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re: Has Stack Overflow Become An Antipattern? VIEW POST

re: Seems like you and me are using different StackOverflows. I don't see the community "dumping on" questions that "aren't puzzling to an expert". Que...

As I said to another commenter, I'm glad you've had a different experience. This is based on about ten years of being a part of that community, as well as the experiences of many people I've mentored and worked with.

Questions where the greatest puzzle is what the author is actually asking, however, or the "do me homework for me" kind, however... well, that's a different story.

As someone who spent a lot of time in the review queues, I regularly flagged to close those sorts of questions. I'm not even remotely referring to those. I'm talking about good, well-structured questions that some of the "cool kids" decided was just "too obvious" (to them) to be worthy of existing, and so they attacked by all means possible. You'll notice in the comments on this article, I'm not the only one who has seen that.

...can be reconciled with my own experience of SO only by introducing the auxiliary theorem: "the Python community is waaay more vicious than the JS community".

As I already mentioned in another comment, JS is indeed different, partially because you haven't "run out of questions" in that ecosystem yet, and TMTOWTDI is unavoidable. Yet, interestingly, the Python community as a whole all but disavows StackOverflow, both for the rampant inaccuracy and the unhealthy social dynamics.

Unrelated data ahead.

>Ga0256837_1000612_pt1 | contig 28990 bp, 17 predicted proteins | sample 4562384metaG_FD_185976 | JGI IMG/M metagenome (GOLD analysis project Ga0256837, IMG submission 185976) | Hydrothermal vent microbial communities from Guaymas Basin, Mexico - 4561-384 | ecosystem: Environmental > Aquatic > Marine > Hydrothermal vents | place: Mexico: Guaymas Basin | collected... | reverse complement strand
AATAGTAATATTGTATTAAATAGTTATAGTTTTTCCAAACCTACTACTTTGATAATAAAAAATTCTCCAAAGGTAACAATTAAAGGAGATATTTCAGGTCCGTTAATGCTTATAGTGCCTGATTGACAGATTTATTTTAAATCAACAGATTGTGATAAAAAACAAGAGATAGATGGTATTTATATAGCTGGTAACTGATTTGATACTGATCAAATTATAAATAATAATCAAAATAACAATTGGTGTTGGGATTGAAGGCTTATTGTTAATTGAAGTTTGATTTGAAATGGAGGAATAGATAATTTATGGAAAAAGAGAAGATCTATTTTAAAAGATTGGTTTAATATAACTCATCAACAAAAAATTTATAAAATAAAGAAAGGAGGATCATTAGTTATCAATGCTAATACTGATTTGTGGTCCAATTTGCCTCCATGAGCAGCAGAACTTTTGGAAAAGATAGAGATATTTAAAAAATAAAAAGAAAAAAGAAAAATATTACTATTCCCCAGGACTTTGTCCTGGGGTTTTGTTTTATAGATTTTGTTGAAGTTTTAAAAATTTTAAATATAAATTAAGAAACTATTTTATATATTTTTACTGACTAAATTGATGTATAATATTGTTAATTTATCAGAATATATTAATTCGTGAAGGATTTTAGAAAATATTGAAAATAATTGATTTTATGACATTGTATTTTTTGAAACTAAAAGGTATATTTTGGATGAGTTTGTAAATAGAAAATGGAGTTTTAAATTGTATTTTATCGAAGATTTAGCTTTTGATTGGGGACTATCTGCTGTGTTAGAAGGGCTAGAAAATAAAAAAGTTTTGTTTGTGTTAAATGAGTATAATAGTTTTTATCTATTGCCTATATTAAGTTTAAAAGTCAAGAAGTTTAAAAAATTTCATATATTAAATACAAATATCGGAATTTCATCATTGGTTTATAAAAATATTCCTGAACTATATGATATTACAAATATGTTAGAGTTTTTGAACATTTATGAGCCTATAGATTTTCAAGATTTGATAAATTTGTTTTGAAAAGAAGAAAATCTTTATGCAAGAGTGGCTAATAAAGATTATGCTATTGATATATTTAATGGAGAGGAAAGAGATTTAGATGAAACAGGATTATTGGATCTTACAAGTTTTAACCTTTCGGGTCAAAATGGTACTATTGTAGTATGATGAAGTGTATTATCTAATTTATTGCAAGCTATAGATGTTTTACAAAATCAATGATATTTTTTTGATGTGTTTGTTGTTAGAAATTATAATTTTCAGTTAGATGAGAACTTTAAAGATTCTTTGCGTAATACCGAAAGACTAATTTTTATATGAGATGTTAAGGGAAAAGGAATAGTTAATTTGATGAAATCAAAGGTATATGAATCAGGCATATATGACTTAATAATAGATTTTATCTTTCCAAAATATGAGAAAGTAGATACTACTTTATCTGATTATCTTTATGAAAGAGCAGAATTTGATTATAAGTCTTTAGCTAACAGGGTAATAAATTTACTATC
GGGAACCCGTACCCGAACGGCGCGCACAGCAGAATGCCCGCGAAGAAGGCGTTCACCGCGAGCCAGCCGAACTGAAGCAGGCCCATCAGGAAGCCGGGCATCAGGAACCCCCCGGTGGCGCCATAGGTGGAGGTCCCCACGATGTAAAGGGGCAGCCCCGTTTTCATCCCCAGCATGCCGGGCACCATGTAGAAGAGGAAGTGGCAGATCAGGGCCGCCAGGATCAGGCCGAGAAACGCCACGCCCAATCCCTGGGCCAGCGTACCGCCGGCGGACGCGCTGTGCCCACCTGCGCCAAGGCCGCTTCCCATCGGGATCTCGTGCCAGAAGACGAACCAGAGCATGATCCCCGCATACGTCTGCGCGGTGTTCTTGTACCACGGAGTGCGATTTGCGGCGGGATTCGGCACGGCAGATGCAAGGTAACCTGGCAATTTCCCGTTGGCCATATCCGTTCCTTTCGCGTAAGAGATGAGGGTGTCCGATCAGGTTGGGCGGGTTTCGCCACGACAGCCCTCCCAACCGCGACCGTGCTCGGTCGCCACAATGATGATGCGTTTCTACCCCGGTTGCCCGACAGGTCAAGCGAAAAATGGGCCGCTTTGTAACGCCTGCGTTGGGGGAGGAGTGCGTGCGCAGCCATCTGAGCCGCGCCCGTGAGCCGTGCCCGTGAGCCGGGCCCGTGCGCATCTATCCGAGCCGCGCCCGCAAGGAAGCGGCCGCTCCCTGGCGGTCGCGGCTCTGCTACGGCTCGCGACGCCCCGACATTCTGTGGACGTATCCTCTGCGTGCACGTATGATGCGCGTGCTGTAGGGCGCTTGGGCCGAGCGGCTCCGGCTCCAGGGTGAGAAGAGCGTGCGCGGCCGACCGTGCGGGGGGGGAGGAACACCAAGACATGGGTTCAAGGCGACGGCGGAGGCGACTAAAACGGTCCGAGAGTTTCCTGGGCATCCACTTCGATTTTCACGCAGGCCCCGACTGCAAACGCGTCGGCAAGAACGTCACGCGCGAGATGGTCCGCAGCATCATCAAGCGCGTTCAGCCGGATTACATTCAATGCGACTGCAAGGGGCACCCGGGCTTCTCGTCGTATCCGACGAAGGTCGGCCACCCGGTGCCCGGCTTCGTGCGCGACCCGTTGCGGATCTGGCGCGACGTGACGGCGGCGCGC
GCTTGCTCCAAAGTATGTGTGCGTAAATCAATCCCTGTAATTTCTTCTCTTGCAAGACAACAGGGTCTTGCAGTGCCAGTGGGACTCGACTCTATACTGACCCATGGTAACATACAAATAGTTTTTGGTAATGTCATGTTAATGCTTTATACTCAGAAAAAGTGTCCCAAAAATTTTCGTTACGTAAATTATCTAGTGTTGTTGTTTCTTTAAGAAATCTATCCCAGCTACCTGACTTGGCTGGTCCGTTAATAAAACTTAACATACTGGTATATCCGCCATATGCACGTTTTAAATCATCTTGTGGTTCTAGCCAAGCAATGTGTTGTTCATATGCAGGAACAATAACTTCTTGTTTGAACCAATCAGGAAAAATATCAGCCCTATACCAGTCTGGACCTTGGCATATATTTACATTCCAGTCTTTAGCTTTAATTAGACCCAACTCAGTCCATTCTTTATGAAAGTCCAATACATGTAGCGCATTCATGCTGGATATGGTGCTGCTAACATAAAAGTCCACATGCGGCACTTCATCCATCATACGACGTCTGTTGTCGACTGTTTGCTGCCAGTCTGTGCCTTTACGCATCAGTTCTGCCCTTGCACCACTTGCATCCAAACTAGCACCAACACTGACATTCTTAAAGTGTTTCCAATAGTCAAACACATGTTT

Meanwhile, I've encountered the same first-hand in relation to C++, C, and ActionScript, not counting the typical patterns of behavior I observed in many other tags through my helping to clear the review queues. At one point, I was spending 1-3 hours a day in the queues. I was actually watching these behaviors become a norm.

As for downvoting - it isn't free (at least on the answers).

When you have tens of thousands of reputation points, -1 means absolutely nothing. So, in effect, it is free if you're an elite. It only costs something if you have little reputation to spend.

Downvoting questions, of course, is always free, so it provides a convenient, anonymous way to harass newcomers. And yes, it happens regularly. I lost count of the "first post" instances I encountered in the queues which were fully qualified as good questions (well structured, clear, not a duplicate), but it was downvoted heavily anyway.

I see, however, technically correct answers with negative votes when they're third or fifth copy of the same exact solution. If you're about to post an answer to a question that already has one, yours should bring something original - otherwise, what's the point?

Agreed, but again, not what I'm talking about. What's further, sometimes the non-popular user posts first, but when the elite user comes along and posts the same content, the less-popular user is downvoted. This was something I, again, saw happening more and more via my work in the review queues. That phenomenon was half of the reason I stopped ever trying to answer anything.

So, I'm glad your experience has been better. StackOverflow is a big place, and as I said in my other comment, it's perfectly possible not to notice the bullies on the jungle gym from the swings.

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